Technical debt is a commonly used metaphor in IT, it refers to shortcuts that make work more difficult in the long term. While we hear a lot about it in software development, it’s rare to find someone talking about sysadmin technical debt. Few might realize that it’s sources can be drastically different than more “popular” software technical debt.
The difference pops up because system administration work is different from programming. In programming, you’re making something, adding a feature, or fixing a bug. In administration, you mix already available tools and hardware in order to create systems that satisfy requirements. Also, sysadmins are expected to keep those systems running indefinitely. Not really forever, but usually at least for a long undefined period of time.
Preferably your systems should never, ever, and not even then go offline. Which makes production problems quite stressful and hard to fix. And unlike in programming, the quick and dirty fix to keep it online is harder to clean up later. Playing around production tends to break production. And quite many changes require an app/server restart which for production usually requires scheduling and notifying people. This sort of social activity is generally frowned upon by sysadmins. Meaning that it never happens, or that sysadmins wait for the next big outage to use as an opportunity to play around production.
Major pain points of sysadmin technical debt
All technical debt is bad, and sysadmin technical debt is no different. Bellow is a few cultural and organizational practices that massively increase technical debt. You are probably having a lot of sysadmin technical debt if you have to constantly poke sysadmins to get anything done.
A snowflake system is a system that exists as a “one-off” without easy reproducibility. It’s often hard to change and easy to break. The name comes from Special snowflake, generally meaning an easily upset and delusional person. When no one really knows how to change a system, and when that system breaks on every change we call it “snowflake”.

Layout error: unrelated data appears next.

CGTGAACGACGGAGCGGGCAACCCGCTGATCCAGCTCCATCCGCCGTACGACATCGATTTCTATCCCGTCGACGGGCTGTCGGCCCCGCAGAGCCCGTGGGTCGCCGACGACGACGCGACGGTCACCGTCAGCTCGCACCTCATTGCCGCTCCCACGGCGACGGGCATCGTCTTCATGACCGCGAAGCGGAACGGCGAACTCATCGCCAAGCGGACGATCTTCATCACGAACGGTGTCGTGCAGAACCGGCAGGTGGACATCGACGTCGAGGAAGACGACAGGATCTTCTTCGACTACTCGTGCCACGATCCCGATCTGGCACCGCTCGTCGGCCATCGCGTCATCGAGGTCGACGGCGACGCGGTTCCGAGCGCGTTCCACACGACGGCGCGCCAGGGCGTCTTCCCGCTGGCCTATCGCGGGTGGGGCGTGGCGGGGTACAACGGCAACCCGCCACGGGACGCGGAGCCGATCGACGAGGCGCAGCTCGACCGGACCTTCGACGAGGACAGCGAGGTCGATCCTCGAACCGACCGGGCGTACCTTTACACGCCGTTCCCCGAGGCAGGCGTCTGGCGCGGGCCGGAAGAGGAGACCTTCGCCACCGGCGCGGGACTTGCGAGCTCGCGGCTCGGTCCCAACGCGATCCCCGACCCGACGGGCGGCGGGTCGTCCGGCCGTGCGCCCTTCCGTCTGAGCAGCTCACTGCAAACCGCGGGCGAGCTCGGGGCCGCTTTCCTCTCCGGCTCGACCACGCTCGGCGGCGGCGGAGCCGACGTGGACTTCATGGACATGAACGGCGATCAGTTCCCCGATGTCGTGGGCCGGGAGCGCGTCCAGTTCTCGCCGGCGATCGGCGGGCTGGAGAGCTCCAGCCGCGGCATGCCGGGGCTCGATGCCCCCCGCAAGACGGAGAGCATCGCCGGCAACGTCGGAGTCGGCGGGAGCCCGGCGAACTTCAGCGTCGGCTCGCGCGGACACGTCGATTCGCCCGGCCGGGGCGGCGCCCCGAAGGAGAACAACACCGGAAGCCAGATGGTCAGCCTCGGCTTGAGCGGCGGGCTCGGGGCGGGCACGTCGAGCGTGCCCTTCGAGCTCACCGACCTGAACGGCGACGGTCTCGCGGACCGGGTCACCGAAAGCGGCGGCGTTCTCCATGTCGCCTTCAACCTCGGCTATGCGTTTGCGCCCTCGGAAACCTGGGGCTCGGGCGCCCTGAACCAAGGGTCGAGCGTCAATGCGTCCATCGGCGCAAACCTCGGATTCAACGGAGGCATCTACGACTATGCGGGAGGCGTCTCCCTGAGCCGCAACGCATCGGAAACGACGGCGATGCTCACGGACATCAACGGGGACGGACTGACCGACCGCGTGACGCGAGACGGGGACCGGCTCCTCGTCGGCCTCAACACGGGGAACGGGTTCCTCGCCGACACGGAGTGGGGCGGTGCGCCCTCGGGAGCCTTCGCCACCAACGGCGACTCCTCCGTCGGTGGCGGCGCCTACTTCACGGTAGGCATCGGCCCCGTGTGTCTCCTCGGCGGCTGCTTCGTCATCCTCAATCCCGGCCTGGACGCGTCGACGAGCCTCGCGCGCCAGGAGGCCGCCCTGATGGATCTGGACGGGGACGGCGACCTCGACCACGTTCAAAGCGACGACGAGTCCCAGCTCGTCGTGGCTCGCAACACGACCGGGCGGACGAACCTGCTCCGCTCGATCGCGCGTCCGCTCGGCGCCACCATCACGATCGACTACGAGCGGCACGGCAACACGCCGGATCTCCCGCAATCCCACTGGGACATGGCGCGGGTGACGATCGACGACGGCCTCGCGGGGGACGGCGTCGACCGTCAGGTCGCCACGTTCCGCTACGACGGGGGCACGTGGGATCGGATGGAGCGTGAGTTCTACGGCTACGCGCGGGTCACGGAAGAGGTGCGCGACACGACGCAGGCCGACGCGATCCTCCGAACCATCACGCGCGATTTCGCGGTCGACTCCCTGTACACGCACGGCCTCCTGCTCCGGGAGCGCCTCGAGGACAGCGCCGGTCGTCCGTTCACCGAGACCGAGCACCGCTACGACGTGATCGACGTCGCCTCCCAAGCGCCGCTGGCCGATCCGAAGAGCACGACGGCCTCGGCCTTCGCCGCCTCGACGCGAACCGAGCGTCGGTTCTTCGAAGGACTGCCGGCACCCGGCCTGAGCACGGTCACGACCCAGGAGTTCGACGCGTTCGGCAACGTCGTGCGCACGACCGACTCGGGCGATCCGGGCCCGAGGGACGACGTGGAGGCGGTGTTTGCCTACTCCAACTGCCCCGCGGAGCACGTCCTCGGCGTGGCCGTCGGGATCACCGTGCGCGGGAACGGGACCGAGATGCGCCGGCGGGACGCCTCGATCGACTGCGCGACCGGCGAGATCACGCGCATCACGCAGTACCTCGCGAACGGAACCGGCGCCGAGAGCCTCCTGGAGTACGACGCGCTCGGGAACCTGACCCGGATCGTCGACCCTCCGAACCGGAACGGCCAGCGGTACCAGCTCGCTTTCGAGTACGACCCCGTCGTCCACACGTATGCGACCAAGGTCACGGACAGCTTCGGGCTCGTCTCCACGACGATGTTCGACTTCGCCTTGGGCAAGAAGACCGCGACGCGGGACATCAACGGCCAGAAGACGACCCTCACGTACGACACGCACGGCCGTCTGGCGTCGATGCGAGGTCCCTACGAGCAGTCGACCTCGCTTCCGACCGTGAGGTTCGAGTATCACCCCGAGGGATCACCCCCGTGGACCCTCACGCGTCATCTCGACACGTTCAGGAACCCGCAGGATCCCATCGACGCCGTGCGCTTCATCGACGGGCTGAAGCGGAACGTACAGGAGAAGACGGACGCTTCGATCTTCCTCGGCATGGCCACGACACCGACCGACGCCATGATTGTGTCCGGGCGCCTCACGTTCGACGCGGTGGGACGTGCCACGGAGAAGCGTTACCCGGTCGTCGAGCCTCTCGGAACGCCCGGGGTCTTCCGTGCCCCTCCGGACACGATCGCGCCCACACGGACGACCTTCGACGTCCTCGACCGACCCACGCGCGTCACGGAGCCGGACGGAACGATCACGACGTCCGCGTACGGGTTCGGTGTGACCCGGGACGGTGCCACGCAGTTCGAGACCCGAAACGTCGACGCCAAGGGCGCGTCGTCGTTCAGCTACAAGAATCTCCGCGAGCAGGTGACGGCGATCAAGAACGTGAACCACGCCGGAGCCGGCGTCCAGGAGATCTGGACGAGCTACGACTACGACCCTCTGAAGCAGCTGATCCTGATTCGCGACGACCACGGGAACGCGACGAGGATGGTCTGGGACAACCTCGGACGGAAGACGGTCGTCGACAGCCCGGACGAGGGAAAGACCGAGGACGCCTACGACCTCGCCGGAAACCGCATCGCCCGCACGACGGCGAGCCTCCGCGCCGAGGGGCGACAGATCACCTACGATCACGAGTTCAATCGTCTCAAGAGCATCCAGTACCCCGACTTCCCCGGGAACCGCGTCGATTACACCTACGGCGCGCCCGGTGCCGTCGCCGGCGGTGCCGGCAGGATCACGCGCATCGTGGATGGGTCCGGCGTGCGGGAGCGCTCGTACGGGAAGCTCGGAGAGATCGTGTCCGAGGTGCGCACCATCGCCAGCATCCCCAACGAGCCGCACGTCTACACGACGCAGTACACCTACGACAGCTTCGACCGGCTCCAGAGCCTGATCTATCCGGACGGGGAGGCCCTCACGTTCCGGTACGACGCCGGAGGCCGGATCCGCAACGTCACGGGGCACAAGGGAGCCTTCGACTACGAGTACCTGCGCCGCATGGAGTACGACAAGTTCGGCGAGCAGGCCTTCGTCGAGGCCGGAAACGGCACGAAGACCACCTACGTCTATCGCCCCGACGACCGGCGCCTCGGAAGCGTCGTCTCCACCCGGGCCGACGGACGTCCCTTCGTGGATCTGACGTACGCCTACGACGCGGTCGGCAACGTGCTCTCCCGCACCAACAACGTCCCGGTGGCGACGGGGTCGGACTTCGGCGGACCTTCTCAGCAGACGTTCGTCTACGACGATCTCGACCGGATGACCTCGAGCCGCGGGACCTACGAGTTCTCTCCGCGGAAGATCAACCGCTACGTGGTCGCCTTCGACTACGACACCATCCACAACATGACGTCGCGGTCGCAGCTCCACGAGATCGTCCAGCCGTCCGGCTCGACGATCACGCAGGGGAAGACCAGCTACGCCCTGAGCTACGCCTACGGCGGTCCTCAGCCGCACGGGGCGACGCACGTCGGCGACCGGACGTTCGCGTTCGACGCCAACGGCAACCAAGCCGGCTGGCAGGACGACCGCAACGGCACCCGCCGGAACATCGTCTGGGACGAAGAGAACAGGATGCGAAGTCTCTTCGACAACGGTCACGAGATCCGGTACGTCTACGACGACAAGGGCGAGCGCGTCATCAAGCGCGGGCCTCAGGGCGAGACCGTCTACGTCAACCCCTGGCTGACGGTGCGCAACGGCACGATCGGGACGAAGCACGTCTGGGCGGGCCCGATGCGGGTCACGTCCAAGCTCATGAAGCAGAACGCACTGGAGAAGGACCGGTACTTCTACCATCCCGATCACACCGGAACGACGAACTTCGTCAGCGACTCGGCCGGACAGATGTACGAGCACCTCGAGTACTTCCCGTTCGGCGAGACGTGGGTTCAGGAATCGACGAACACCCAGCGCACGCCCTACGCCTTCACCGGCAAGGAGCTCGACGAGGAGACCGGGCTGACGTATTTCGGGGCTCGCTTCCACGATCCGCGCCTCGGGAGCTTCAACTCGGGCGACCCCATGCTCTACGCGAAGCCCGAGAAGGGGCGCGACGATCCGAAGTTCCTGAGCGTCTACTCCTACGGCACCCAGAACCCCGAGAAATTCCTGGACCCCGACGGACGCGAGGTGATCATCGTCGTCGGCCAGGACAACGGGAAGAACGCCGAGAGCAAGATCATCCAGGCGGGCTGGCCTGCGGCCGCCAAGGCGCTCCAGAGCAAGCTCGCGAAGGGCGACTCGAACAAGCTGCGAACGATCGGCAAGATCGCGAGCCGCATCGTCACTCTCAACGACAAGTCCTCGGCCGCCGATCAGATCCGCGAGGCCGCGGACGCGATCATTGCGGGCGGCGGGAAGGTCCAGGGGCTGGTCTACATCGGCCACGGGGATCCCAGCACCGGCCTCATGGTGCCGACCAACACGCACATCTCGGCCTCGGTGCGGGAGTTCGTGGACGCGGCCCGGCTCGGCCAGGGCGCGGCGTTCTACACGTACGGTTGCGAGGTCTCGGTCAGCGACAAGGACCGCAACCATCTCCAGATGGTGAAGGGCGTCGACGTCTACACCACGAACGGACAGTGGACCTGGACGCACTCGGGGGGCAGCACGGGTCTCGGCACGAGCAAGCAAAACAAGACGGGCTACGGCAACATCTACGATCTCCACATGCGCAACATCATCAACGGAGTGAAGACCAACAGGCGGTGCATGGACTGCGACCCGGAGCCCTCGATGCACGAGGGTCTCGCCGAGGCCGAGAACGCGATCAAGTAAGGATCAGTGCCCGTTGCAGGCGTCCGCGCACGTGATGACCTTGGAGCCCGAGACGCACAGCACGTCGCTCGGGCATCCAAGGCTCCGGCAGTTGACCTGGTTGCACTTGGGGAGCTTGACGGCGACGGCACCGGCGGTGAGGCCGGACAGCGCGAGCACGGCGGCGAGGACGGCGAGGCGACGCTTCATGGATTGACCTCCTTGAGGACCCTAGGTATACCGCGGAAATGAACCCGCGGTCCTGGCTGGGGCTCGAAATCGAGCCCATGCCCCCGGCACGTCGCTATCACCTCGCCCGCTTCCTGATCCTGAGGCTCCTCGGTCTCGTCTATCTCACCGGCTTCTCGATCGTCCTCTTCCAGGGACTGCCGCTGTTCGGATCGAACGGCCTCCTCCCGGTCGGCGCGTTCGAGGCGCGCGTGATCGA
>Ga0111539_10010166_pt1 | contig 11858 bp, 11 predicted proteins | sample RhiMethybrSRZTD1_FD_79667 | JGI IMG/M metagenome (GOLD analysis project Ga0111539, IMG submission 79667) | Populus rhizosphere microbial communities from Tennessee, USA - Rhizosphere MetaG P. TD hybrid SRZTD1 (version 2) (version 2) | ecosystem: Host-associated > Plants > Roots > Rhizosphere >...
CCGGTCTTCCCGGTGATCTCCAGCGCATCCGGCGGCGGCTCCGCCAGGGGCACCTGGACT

Because of their fragility, they tend to easily break, and for the same reason, every hotfix is hard to make more proper later on. They simply end up as a card pyramid with years of hotfixes that somehow keep everything together. As long as you don’t touch it, look at it, or walk too loudly next to its server. There are two major ways of addressing such systems are making them reproducible and remaking them in a more stable environment.
- Reproducibility will allow you to redeploy the previous “working” version. This means that you will be free to change and experiment because you will have the rollback in case things go bad. The current hip way to deal with this is by using Infrastructure as a code to automate deployments. Actual implementation can be through GitOps, Ansible, puppet, or any other IaC provider.
- Stabilizing an environment may end up being hard or even impossible. Let’s face it some software is just too ancient or messy to be maintainable without years of expertise. Mail servers and LDAPs are notorious for their complexity. At the very least ensure that the system gets documented with design decisions, tradeoff justifications, and hotfixes. Then just slowly move it towards a cleaner state whenever possible.